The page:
In all cases, libertarians viscerally opposed to centralised power made common cause with a brutally autocratic state apparatus in Moscow, an American plutocrat with a deeply murky financial record, and the instinctively authoritarian far right. All in the name of disruption of government and liberal norms in western democracies.

So why are the pioneering crusaders of total transparency and freedom of information lining up alongside the most powerful exponents of disinformation and disruption?

This has not just been a marriage of convenience. There are elements of ideological bonding too. In Twitter direct messages during the last throes of the US election campaign, released over the past week, WikiLeaks, which US intelligence has deemed a tool of Russian intelligence, attempted to woo Trump’s eldest son, Donald Trump Jr, with offers of secret collusion.

The furore that followed the Catalan vote unleashed fake news, Russian mischief and, oddly, libertarian activism. Photograph: Jeff J Mitchell/Getty Images

The messages from the official WikiLeaks account, first published in the Atlantic, ask for a leak of the future president’s tax return to soften the blow of its eventual publication, and to give WikiLeaks the appearance of impartiality given it had already released a trove of documents hacked from the Democratic party (by Russia, according to US intelligence).

Donald Jr only replied occasionally to the WikiLeaks emails, but appears in some case to have acted on them, notifying colleagues. In one instance, his father tweeted a reference to WikiLeaks 15 minutes after the group had been in touch.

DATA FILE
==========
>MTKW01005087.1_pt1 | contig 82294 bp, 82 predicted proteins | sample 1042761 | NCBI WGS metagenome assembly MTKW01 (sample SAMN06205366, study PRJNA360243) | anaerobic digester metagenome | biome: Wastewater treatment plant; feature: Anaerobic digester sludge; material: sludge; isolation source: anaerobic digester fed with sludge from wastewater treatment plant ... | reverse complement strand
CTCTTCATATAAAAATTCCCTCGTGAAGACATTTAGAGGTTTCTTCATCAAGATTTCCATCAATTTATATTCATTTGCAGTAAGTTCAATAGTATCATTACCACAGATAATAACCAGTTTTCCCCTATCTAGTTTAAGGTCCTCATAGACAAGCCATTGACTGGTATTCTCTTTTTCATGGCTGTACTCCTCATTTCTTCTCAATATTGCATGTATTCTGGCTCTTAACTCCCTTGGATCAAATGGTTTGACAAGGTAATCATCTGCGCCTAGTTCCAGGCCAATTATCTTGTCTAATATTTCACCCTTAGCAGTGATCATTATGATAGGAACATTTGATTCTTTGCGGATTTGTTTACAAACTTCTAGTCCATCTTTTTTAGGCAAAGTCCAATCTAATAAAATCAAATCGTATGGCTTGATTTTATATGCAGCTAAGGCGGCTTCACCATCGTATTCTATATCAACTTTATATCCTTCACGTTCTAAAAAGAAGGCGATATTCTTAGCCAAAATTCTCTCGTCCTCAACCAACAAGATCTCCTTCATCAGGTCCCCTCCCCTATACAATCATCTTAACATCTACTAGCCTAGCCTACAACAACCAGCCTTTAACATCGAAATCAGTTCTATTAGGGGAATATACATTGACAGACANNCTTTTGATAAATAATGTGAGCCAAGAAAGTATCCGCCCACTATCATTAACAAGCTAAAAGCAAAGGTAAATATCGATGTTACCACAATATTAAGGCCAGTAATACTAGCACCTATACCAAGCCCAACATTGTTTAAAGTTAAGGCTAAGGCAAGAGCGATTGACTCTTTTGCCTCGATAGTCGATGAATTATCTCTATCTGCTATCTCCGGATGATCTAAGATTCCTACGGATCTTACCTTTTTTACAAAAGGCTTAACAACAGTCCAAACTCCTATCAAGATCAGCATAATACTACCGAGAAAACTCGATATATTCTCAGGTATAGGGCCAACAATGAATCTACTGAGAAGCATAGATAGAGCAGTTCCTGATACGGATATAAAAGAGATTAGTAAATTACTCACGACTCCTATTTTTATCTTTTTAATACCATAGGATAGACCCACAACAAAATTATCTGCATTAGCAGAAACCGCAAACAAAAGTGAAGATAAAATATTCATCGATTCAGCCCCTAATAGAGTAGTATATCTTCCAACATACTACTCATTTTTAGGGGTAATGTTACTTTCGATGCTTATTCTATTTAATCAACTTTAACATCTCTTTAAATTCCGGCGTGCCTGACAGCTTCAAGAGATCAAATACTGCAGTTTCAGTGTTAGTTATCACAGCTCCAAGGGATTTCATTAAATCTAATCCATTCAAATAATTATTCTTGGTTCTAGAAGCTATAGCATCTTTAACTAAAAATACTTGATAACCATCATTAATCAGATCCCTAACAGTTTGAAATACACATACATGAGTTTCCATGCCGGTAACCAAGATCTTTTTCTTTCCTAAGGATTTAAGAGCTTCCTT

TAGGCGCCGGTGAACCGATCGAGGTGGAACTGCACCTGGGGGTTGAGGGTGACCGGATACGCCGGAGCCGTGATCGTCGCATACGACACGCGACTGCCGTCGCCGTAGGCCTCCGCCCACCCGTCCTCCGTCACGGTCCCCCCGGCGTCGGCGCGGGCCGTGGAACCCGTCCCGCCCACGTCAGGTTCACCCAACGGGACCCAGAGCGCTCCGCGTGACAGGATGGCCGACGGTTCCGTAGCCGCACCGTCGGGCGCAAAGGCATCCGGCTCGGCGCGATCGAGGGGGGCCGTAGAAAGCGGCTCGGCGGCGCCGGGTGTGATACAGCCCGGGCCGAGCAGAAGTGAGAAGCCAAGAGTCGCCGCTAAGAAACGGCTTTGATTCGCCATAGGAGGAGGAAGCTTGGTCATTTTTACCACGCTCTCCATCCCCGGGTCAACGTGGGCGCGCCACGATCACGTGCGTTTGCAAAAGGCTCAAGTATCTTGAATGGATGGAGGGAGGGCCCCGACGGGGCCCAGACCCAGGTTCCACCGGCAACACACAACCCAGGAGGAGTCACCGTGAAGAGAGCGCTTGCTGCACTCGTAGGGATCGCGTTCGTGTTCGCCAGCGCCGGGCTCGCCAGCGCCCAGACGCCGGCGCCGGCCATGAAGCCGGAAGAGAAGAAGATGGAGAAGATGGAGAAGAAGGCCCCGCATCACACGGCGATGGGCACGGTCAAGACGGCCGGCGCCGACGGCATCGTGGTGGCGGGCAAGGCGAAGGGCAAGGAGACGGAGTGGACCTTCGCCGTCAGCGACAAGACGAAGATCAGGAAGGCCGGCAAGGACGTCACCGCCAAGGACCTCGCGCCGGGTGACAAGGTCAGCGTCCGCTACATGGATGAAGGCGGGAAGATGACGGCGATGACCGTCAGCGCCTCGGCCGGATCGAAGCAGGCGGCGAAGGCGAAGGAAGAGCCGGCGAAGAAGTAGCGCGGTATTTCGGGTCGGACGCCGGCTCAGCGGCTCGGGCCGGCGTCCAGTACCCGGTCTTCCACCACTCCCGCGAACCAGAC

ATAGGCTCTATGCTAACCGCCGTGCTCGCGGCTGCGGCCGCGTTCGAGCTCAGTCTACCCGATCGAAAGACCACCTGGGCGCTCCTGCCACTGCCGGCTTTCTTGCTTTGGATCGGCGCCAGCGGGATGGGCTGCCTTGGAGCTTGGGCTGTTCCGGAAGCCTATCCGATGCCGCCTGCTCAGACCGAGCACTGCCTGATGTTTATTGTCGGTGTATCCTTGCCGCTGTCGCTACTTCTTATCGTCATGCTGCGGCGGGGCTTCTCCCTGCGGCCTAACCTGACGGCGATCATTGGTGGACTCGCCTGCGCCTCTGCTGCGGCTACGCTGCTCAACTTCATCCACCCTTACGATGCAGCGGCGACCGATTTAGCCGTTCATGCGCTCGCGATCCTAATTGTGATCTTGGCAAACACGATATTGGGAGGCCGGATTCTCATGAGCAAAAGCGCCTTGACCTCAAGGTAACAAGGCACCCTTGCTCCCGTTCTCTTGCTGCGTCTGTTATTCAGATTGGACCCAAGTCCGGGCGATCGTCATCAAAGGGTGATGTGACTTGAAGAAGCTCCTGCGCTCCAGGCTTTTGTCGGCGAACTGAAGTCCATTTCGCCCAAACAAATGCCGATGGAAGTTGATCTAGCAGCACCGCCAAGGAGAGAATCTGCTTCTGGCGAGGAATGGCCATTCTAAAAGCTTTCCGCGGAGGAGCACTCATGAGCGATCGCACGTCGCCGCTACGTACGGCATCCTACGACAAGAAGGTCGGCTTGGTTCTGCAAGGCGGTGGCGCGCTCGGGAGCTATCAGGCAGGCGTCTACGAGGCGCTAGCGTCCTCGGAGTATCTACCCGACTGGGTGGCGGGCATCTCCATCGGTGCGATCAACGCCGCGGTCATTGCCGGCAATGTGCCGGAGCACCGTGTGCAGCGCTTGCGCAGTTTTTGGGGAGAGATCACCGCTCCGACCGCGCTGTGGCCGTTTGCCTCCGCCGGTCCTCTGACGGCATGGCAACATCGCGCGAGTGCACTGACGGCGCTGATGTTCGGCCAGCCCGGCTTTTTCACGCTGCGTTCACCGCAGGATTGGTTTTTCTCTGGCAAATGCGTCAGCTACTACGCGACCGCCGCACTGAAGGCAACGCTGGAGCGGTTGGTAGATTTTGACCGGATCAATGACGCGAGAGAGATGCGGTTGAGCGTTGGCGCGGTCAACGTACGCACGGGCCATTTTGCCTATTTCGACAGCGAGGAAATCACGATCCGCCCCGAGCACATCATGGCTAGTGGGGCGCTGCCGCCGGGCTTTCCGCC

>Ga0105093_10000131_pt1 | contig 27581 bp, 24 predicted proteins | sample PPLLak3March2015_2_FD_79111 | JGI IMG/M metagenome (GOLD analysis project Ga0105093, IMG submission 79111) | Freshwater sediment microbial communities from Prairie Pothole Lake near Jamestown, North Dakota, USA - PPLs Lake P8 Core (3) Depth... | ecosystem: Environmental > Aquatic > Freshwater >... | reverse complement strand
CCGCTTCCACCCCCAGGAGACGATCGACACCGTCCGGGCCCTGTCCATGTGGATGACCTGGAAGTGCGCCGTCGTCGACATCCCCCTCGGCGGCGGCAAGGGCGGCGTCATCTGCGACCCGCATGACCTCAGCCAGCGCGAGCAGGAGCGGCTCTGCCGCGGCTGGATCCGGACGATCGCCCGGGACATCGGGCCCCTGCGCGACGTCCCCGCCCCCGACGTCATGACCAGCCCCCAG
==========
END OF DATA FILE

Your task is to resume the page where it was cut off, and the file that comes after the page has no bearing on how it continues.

WikiLeaks grew steadily bolder in its proposals, urging the Trump campaign not to concede on election night if he lost but to challenge the result as rigged. And in mid-December, when Trump was president-elect, it suggested Trump should push for Assange to be made Australian ambassador to Washington.

Assange also gave his backing to the Brexit vote in the June UK, an intervention which again does not appear to be merely incidental. It earned him an unannounced visit in March from Nigel Farage, the Brexit leader and Trump’s closest British ally. When doorstopped on his way out of the Ecuadorian embassy, Farage claimed he could not remember why he had gone there.

In recent weeks, it has become increasingly clear that Brexit was another arena in which Assange and Moscow were in step. Over the past week, researchers at the University of Edinburgh identified over 400 fake Twitter accounts apparently run from St Petersburg, which published Brexit-related posts in the run up to the UK referendum, some of them aimed at stirring anti-Islamic sentiment.

“The radical libertarians and the autocrats are allied by virtue of sharing an enemy which is the mainstream, soft, establishment, liberal politics,” said Jamie Bartlett, the director of the centre for the analysis of social media at the Demos thinktank.

“Most early, hardline cryptographers who were part of this movement in the 1990s considered that democracy and liberty were not really compatible. Like most radical libertarians – as Assange was – the principal enemy was the soft democrats who were imposing the will of the majority on the minority and who didn’t really believe in genuine, absolute freedom.”